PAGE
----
On Christmas Day in Macaé, Rio de Janeiro, Brazil, Thailine Kolb, her cousins, her mother, and her aunts gathered in the kitchen to celebrate. Also there were Thailine’s uncles and aunts. While the youngsters were running about, the adults were busy preparing a holiday meal while wearing aprons that matched each other. Mrs. Kolb recalls pouring salt on the plates and crushing pounds of yuca in order to prepare purê de mandioca, also known as yuca purée, which was one of her favourite holiday meals.
But today, almost ten years after she migrated to the United States, this purée has a deeper significance on her Thanksgiving table. It serves as a representation of her culture among the meals that are traditionally served by the family of her husband. Not only is it a simple alternative to mashed potatoes, but it also allows her to naturally blend the tastes of her country into the holiday meal, similar to how many other immigrants do the same thing.
Mrs. Kolb, who is 33 and from New Haven, Connecticut, said, “I prefer the flavour better.” When she first began preparing the meal for Thanksgiving with her then-family boyfriend’s five years ago, she would contact her mother in Brazil, Liomar dos Santos Paula Araujo, who instructed her over the phone on how to boil, mash, and make the yuca rich with butter and milk.
Yuca, which is the root of the cassava plant, is used in a lot of the food that is prepared in this nation. After the rough outer bark has been peeled away, the starchy white meat that lies beneath may be cooked, mashed, fried similar to how French fries are prepared, or even ground into flour.
According to Darna L. Dufour, an anthropology professor emerita who worked at the University of Colorado in Boulder before she retired, the crop most likely originated in Brazil and was a staple food for indigenous people who lived in the Amazon Basin and the foothills of the Andes Mountains.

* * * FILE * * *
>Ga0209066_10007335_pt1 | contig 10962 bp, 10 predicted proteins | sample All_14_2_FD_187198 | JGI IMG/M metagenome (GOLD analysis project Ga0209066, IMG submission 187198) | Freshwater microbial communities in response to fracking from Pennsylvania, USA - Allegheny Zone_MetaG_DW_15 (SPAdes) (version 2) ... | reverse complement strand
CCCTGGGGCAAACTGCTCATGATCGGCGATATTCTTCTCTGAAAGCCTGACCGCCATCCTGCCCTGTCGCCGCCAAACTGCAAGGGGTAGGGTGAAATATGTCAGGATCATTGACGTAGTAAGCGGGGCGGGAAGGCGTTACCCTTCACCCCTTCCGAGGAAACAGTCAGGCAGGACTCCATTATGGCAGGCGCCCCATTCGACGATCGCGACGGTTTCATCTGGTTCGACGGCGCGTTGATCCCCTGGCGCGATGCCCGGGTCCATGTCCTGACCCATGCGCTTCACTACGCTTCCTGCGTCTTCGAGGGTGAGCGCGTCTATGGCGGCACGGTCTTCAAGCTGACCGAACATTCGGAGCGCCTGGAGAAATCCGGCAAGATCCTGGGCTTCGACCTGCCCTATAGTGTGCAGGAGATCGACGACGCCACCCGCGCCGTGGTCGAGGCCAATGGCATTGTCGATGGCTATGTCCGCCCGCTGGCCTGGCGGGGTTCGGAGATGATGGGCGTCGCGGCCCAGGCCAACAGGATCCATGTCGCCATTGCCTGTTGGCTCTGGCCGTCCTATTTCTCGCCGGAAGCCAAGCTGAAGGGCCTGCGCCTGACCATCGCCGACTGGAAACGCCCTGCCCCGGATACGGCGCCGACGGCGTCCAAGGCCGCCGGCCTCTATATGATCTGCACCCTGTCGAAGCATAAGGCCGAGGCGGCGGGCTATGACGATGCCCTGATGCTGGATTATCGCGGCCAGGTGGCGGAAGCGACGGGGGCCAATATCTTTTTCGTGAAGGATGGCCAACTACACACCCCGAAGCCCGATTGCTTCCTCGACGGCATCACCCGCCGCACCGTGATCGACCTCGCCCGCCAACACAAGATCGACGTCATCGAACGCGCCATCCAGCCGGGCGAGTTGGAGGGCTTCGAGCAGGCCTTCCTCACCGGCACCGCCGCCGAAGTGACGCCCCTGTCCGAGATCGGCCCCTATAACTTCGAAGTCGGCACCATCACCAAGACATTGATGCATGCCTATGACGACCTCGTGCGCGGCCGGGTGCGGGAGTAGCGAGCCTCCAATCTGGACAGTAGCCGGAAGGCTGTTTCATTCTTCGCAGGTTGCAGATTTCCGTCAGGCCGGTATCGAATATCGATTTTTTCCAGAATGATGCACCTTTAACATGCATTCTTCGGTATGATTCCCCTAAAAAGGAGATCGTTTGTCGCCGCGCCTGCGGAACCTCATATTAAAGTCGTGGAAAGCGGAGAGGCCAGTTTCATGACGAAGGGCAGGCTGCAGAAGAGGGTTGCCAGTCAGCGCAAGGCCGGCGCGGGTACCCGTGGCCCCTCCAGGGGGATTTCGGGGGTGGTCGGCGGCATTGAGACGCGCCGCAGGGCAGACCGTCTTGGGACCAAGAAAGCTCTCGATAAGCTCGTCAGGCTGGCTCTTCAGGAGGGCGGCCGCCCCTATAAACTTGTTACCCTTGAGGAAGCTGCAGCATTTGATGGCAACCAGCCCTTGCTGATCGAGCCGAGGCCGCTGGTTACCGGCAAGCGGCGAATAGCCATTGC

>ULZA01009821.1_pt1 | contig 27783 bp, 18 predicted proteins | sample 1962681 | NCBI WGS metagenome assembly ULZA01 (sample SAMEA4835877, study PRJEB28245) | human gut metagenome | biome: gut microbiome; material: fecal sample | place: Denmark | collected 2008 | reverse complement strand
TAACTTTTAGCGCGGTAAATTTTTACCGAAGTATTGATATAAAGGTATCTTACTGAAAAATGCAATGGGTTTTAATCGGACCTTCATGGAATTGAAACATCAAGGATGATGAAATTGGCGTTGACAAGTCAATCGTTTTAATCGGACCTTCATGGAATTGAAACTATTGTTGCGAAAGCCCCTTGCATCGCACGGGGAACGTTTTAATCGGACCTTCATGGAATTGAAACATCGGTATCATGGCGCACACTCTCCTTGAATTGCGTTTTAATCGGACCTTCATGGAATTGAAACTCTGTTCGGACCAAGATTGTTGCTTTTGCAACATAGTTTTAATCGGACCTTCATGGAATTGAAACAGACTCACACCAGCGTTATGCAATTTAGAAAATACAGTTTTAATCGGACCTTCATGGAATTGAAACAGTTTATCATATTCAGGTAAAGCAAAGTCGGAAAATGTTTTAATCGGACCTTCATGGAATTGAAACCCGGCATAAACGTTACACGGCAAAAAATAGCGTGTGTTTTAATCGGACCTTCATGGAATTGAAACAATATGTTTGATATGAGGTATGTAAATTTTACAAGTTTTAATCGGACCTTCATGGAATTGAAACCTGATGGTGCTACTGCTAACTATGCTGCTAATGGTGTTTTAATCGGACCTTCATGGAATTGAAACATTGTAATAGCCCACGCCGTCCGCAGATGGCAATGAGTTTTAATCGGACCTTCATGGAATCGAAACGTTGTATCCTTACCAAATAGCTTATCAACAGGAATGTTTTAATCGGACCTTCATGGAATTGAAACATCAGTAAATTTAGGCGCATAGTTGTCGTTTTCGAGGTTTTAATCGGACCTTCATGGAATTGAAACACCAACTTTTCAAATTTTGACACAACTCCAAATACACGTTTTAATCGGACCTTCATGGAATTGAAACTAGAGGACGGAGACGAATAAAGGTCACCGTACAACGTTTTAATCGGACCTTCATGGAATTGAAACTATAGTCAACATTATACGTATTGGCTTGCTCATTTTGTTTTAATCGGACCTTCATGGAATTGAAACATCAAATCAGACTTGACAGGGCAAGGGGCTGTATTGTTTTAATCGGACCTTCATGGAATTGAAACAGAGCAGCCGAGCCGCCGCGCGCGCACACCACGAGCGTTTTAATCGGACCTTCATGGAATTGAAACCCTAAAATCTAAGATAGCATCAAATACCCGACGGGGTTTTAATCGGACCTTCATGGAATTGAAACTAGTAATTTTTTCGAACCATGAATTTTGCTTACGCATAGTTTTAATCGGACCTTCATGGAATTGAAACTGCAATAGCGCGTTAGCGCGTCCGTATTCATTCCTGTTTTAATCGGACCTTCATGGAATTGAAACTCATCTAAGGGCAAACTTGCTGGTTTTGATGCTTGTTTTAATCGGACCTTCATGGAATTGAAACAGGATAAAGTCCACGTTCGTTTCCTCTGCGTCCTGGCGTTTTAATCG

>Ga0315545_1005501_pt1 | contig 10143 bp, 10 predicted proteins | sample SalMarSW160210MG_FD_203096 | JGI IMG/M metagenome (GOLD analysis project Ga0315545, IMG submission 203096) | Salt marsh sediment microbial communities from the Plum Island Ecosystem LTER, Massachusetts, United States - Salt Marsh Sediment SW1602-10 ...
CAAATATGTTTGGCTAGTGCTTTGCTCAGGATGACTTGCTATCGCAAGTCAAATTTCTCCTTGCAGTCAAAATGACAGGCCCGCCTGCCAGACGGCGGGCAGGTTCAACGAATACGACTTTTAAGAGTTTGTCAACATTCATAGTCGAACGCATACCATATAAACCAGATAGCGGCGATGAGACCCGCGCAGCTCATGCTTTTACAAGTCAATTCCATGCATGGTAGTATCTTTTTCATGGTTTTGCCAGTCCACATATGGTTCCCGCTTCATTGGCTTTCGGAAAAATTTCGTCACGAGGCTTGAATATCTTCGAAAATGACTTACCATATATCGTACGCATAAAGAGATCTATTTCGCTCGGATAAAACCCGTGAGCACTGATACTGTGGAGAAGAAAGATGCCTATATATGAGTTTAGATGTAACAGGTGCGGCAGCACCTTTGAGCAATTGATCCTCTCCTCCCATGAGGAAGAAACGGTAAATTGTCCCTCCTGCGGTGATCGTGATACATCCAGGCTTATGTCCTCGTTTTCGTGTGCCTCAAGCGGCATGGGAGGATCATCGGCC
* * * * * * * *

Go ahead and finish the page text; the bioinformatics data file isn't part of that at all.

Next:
According to Seth Garfield, a professor of Brazilian history at the University of Texas in Austin, Indigenous Brazilians taught the Portuguese in the 16th century how to properly prepare the root in a way that would keep it safe to eat.
In her celebrations of Thanksgiving with her family and friends in the United States, the food blogger Aline Shaw has included traditional foods that were “emotionally significant for everyone involved.” In Brazil, she and her mother taught her how to create a meal called purê de mandioca, which she considers to be her signature dish. She recalled how her mother would just peel and chop the yuca without being phased by the process of preparing it. She would use her hands to split apart portions of yuca, and then she would use just a little paring knife to remove the outer bark of the yuca.
Ms. Shaw, who is 38 years old and resides in Dallas, considered that job to be a labour of love. And as a graduate of a culinary school who is used to preparing dishes from a variety of cultures, she relishes the opportunity to do so at the dinner table. Around the time of Thanksgiving, she even posted a recipe that her mother had given her on her blog, Brazilian Kitchen Abroad, so that other people may try something different.